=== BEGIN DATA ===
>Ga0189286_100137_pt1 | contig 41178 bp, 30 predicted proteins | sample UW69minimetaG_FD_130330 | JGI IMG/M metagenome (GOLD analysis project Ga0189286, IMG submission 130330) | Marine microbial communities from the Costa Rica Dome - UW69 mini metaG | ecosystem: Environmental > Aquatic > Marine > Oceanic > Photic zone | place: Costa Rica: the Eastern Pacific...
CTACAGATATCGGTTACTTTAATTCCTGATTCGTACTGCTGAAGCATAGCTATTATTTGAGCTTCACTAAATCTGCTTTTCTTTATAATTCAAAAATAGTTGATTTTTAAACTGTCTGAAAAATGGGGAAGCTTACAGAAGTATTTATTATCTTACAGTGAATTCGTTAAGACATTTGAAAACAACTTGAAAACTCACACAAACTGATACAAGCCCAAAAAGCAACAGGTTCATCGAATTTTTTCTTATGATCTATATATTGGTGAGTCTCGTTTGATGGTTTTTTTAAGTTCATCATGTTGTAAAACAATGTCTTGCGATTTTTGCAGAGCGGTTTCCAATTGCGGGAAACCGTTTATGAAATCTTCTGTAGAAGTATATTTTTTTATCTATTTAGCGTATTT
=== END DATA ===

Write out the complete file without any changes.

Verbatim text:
>Ga0189286_100137_pt1 | contig 41178 bp, 30 predicted proteins | sample UW69minimetaG_FD_130330 | JGI IMG/M metagenome (GOLD analysis project Ga0189286, IMG submission 130330) | Marine microbial communities from the Costa Rica Dome - UW69 mini metaG | ecosystem: Environmental > Aquatic > Marine > Oceanic > Photic zone | place: Costa Rica: the Eastern Pacific...
CTACAGATATCGGTTACTTTAATTCCTGATTCGTACTGCTGAAGCATAGCTATTATTTGAGCTTCACTAAATCTGCTTTTCTTTATAATTCAAAAATAGTTGATTTTTAAACTGTCTGAAAAATGGGGAAGCTTACAGAAGTATTTATTATCTTACAGTGAATTCGTTAAGACATTTGAAAACAACTTGAAAACTCACACAAACTGATACAAGCCCAAAAAGCAACAGGTTCATCGAATTTTTTCTTATGATCTATATATTGGTGAGTCTCGTTTGATGGTTTTTTTAAGTTCATCATGTTGTAAAACAATGTCTTGCGATTTTTGCAGAGCGGTTTCCAATTGCGGGAAACCGTTTATGAAATCTTCTGTAGAAGTATATTTTTTTATCTATTTAGCGTATTT